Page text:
The collection, arrangement and publication of Scottish songs and fiddle tunes flourished throughout the 18th century. Most British domestic music collections of the period included significant amounts of Scottish traditional music. Austen owned two complete books of printed music containing popular Scottish songs. Some, such as ‘Ettrick banks’, were already identified as ancient when the lyrics were first published in Allan Ramsay’s Tea-table miscellany of 1724; by Austen’s time, they had been reprinted many times in evocatively titled anthologies such as the Caledonian pocket companion (1751) and Scots musical museum (1787). These albums illustrate how Scottish music travelled within Britain, acting as both a national song tradition for Scotland and an element of wider British identity.

Scottish songs were a substantial part of the music carried in the minds and luggage of British emigrants to Australia, cutting across social and regional origins. The same melodies were known by convicts, settlers and colonial administrators, and were enjoyed – as songs, dances, fiddle tunes, or instrumental and keyboard pieces – within the most elite as well as the humblest homes.

  • 1. James Edward Austen-Leigh, A memoir of Jane Austen and other family recollections, Kathryn Sutherland (ed), Oxford University Press, Oxford, 2002, pp170–1.
Red brick house with chimneys and white framed windows.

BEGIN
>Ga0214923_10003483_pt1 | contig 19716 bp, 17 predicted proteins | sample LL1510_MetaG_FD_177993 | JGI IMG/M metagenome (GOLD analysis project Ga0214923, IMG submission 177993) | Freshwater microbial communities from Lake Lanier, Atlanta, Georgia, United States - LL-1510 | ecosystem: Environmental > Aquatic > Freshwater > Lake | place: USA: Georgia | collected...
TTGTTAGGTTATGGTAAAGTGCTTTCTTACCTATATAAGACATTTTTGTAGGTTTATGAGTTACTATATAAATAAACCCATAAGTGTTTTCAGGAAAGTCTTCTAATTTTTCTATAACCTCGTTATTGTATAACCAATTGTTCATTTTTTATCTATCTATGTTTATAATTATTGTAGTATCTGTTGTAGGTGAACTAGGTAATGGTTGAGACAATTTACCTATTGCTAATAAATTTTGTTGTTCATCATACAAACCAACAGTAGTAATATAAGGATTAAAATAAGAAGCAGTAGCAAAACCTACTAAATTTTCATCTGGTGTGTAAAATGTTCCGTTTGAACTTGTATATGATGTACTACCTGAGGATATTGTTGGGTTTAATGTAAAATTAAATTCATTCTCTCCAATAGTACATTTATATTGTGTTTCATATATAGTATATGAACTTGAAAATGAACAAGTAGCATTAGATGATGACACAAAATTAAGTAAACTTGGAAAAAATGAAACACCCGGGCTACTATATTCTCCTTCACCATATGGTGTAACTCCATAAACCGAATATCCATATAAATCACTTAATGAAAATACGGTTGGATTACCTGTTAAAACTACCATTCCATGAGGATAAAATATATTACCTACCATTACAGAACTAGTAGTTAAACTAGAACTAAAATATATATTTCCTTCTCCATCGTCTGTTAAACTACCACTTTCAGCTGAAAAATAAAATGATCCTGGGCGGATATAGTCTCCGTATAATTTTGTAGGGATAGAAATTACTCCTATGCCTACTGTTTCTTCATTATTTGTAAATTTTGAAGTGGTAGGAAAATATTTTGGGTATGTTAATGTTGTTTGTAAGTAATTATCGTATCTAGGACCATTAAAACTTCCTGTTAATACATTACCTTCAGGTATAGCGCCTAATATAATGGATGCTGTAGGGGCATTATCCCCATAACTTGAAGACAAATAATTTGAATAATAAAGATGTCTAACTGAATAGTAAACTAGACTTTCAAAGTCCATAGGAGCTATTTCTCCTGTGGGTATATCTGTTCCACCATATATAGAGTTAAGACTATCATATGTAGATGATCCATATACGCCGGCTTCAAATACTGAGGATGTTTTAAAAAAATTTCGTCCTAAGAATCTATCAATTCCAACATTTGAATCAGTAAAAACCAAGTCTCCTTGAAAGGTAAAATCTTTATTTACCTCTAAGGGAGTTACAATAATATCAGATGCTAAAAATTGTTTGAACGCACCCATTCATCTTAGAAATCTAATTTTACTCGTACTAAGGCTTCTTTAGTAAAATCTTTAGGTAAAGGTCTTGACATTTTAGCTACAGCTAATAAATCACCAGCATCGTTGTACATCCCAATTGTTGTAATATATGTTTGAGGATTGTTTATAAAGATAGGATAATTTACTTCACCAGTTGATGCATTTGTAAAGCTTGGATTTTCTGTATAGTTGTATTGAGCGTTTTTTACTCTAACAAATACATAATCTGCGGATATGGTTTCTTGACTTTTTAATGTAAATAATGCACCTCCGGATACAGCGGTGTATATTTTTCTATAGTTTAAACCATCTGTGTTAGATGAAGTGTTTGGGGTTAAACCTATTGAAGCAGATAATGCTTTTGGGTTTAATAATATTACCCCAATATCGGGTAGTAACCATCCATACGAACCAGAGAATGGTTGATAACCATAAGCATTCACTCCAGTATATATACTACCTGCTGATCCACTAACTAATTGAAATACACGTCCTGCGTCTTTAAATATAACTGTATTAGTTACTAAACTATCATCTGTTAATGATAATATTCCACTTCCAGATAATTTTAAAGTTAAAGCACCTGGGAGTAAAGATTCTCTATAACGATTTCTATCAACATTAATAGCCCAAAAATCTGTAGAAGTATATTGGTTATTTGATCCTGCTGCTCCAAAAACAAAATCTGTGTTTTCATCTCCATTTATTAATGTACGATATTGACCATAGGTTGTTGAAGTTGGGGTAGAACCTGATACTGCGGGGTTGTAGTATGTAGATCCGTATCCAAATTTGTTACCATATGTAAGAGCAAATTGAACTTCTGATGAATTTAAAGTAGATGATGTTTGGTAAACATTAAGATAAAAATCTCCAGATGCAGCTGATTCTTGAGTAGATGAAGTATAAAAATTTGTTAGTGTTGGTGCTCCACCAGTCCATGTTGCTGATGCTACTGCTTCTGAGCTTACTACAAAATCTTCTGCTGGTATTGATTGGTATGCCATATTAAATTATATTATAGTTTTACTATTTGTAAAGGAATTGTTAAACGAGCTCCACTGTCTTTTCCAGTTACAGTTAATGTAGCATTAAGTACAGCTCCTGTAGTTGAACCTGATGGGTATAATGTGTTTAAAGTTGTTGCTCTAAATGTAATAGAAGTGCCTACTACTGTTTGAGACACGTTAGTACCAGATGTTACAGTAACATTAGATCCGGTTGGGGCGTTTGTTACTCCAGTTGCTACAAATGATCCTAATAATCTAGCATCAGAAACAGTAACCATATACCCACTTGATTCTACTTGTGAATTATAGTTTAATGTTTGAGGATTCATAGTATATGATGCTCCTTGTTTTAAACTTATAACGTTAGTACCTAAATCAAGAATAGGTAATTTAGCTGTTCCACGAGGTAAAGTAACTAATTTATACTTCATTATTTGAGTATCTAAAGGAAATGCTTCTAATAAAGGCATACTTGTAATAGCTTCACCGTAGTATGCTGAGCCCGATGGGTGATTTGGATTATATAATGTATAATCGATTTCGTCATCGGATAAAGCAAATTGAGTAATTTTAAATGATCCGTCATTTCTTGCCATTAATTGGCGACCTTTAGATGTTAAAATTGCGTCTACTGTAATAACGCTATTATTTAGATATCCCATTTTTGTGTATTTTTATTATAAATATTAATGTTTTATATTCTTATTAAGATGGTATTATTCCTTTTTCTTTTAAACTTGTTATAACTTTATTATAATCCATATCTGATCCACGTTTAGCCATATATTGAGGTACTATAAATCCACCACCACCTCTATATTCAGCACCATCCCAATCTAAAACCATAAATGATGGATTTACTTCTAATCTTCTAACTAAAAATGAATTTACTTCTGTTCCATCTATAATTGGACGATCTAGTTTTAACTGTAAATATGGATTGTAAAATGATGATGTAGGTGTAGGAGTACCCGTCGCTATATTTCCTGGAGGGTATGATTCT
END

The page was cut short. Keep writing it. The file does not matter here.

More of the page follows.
Jane Austen’s House Museum, Chawton, Hampshire. Photo courtesy Jeanice Brooks
Closeup of piano keyboard
Square piano by Clementi, 1813, in Jane Austen’s House Museum. Photo courtesy Jeanice Brooks
Page of handwritten music.
Transcription of ‘The soldier’s adieu’ in Jane Austen’s hand, c1790–1805. Jane Austen’s House Museum, Chawton, Hampshire, UK

Writing music

Austen’s music provides a new vantage point for appreciating the abundant musical scenes in her novels, shedding light on the repertoires and social practices that underpinned her fictional uses of domestic music making. The central mystery of Jane Fairfax’s piano in Emma (1815) – in which the anonymous gift of an expensive instrument sets the village gossip mill running – gains depth with the knowledge that Austen herself was obliged to sell her piano when her father retired in 1801, and that she made do with a series of rentals until 1809, when she gained a settled home in Chawton.